Today on Blogcritics
Home » Nuclear gastronomy

Nuclear gastronomy

Please Share...Tweet about this on Twitter0Share on Facebook0Share on Google+0Share on LinkedIn0Pin on Pinterest0Share on TumblrShare on StumbleUpon0Share on Reddit0Email this to someone

What Heston Blumenthal calls his cooking style. Blumenthal is the owner-chef of The Fat Duck, a restaurant 15 minutes from London’s Heathrow Airport, in the village of Bray-on-Thames. He and his fellow cabal of visionary chefs create dishes out of outlandish combinations of ingredients, such as chocolate and cauliflower, pasta made from radishes, and smoked bacon and egg ice cream. Raymond Sokolov investigated, and reported in Friday’s Wall St. Journal. From his article:

“Dramatic is the green-tea and lime mousse, for which pressurized essences of tea and lime are pumped out of siphons into a bowl of steaming liquid nitrogen. The cold ‘poaches’ the mousses instantly, turning them into clouds of pure airy flavor. Or perhaps you would prefer something straightforward, like a soft-boiled egg in an egg cup. At The Fat Duck, this means three raffine layers – langoustine cream, quail-egg jelly and pea puree with a strip of sauteed duck skin standing up in the faux egg.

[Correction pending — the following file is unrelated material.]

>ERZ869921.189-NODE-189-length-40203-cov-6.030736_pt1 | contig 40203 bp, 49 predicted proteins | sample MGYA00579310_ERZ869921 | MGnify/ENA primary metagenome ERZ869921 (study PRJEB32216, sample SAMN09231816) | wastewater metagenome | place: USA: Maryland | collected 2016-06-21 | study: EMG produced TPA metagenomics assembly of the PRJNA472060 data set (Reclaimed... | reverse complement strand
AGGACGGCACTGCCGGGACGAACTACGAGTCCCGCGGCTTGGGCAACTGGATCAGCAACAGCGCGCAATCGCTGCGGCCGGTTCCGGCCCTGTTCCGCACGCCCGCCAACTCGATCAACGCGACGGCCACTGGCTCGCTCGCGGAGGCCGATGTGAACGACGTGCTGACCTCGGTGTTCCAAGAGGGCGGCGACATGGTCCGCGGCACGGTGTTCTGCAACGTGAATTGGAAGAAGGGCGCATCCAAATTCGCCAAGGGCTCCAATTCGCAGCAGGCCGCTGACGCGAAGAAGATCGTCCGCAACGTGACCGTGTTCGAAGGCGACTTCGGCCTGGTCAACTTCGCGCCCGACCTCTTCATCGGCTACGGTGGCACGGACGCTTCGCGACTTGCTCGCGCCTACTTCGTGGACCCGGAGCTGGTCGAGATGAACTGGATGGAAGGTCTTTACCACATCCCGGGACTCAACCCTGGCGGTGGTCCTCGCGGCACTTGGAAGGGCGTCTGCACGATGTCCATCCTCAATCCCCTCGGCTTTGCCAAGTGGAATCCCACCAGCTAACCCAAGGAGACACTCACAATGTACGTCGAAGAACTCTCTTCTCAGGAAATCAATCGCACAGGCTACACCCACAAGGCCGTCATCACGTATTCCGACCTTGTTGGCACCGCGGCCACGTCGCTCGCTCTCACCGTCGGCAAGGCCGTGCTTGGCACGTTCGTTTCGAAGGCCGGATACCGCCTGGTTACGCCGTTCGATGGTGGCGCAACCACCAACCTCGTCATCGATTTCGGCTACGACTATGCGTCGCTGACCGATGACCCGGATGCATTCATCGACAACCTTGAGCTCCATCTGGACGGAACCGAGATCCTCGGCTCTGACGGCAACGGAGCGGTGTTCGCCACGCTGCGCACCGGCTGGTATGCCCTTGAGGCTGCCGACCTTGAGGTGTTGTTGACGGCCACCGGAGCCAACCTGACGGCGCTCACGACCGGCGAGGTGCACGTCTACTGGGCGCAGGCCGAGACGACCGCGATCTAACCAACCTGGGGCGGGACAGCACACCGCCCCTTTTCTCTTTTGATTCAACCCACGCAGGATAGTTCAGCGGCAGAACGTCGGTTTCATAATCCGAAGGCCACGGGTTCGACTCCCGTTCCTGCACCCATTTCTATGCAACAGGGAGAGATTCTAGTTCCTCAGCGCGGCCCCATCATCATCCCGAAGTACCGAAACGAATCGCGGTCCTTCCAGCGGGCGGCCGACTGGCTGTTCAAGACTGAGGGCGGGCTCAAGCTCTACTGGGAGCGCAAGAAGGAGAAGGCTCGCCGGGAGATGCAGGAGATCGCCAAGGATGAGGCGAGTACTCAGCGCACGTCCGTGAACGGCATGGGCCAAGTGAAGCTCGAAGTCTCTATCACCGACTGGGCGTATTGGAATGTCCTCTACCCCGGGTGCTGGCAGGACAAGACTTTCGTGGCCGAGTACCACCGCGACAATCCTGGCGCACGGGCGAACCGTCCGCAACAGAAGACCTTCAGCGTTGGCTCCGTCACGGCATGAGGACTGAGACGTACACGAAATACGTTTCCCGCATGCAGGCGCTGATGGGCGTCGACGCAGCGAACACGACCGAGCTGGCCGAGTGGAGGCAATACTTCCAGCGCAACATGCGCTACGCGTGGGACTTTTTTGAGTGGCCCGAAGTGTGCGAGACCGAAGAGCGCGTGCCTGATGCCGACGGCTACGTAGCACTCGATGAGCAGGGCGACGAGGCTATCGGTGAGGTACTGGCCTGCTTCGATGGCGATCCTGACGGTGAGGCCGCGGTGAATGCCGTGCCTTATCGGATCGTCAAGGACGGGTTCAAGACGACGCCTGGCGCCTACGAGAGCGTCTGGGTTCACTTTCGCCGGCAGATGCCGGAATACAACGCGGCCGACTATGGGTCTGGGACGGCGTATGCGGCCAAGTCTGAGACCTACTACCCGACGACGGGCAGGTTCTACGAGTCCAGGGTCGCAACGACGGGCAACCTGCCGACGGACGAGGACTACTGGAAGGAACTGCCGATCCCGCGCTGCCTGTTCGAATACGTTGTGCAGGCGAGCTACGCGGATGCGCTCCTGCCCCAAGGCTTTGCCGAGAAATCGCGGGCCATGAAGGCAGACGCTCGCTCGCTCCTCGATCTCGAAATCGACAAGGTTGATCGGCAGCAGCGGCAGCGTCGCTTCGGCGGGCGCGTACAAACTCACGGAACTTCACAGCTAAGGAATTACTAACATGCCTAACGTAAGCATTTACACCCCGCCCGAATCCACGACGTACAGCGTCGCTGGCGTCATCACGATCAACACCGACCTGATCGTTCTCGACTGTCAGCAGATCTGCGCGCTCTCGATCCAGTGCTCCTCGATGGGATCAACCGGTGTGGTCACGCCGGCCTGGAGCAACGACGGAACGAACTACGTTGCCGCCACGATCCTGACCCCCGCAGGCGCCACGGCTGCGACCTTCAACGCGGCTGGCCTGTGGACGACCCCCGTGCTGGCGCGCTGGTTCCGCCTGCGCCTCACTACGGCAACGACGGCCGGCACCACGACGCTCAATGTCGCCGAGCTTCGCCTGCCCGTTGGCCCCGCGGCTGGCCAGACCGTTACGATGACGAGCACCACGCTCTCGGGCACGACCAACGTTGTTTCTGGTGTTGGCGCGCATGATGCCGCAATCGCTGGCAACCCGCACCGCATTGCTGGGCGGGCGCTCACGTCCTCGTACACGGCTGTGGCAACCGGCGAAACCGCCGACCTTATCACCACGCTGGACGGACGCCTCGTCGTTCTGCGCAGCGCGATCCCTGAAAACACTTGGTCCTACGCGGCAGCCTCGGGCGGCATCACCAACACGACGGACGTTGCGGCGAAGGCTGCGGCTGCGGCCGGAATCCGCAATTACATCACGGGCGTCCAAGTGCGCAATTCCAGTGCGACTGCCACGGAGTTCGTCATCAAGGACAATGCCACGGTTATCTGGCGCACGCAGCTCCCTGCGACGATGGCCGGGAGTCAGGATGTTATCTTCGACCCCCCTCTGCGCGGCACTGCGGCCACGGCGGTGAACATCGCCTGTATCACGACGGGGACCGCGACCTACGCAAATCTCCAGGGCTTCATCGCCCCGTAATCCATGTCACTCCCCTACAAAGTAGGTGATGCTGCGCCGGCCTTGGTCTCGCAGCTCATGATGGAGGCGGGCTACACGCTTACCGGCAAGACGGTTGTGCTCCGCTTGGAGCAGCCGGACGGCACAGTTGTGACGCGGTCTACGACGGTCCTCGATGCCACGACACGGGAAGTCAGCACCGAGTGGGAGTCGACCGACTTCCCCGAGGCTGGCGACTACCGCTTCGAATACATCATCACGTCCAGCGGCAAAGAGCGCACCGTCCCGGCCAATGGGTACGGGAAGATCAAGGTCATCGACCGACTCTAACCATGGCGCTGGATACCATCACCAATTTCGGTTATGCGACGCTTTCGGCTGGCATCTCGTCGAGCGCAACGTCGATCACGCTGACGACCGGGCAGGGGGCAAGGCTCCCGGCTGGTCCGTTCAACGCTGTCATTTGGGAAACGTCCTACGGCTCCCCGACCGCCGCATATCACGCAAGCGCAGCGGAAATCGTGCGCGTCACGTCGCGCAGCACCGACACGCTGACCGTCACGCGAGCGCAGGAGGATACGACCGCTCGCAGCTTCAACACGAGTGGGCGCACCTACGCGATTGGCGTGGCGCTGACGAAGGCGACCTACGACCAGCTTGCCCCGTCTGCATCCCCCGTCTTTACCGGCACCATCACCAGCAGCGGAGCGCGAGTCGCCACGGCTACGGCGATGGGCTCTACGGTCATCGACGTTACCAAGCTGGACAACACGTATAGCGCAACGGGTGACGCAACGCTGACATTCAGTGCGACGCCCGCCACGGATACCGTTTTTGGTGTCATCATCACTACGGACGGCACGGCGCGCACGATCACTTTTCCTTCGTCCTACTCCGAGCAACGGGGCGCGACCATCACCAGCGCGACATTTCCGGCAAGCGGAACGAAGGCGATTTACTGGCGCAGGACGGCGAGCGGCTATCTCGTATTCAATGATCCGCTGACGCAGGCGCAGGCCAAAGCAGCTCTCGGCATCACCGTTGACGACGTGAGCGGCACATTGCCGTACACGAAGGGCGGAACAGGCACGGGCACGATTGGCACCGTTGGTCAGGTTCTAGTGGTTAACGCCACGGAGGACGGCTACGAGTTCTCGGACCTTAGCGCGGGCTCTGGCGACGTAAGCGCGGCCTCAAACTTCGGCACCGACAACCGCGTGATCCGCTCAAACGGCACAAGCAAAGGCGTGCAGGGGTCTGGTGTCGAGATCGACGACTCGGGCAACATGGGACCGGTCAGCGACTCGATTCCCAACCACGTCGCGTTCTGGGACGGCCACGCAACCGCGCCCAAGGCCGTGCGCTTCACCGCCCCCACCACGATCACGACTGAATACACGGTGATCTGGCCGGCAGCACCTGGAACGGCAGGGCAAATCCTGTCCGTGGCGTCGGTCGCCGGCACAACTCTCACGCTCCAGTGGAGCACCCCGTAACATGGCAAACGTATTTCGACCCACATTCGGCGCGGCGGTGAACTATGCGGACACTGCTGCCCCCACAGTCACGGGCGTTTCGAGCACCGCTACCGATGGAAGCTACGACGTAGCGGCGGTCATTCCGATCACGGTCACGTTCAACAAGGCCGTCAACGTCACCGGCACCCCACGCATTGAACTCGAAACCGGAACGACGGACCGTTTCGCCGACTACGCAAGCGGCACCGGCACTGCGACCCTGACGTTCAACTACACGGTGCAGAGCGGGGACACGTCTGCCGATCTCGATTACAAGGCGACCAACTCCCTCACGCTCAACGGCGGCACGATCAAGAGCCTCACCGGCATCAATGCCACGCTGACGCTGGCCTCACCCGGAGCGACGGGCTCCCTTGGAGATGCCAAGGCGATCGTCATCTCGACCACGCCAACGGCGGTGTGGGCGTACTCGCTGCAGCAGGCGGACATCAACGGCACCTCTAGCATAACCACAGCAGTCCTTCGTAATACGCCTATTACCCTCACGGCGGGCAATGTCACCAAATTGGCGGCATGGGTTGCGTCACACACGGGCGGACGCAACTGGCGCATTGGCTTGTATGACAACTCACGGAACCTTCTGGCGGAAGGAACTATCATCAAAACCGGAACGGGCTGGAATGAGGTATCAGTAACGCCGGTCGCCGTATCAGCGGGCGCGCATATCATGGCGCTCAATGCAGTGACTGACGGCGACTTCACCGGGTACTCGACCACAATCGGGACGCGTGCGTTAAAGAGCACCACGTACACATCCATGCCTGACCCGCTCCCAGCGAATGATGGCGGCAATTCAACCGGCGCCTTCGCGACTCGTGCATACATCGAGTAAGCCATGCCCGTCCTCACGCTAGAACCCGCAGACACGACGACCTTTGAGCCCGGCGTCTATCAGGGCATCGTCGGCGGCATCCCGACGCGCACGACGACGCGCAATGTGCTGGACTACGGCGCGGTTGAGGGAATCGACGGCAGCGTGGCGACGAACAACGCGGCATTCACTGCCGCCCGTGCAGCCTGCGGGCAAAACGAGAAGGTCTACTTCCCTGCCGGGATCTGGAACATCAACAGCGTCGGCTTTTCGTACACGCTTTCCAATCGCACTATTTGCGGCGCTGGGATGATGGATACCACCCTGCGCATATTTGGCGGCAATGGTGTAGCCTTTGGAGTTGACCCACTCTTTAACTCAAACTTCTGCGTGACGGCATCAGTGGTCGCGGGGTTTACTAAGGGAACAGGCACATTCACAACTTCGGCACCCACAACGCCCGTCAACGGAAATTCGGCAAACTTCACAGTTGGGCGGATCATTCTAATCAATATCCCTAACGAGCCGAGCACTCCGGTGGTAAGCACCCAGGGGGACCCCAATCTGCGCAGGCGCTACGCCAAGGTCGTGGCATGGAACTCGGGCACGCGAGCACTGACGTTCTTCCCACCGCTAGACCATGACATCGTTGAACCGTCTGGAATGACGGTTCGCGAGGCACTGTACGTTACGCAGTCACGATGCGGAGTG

Main courses, while not so radical, continue the prestidigitation. Veal kidney is cooked in its own fat, pretending it is a Big Mac by being served with fries, ketchup, and a sauce ‘mac-vin.’ On the $150-a-person tasting menu, the audacity level rises, as if the chef is daring you that you WILL like sardine-on-toast sorbet.”

Sokolov, long-time food critic for the New York Times, now a peripatetic food writer for the Wall St. Journal, received, in the early 1980s, what was, in that pre-MacArthur era, a great prize: a fellowship from the American Museum of Natural History to travel around the U.S. in search of regional cuisines. His work, which anticipated the “slow food” movement by about 15 years, was published in a series of essays in the early 80s, and later assembled into a book, “Fading Feast: A Compendium of American Regional Foods.”

Among my favorite chapters: country hams, Brunswick stew, blueberries, the clambake, black walnuts, abalone, Olympia oysters, Pacific salmon, dates, and sea urchin [fun fact: girls who like uni sushi swallow. “A very unique, melt in the mouth texture” is a major understatement!].

Powered by

About bookofjoe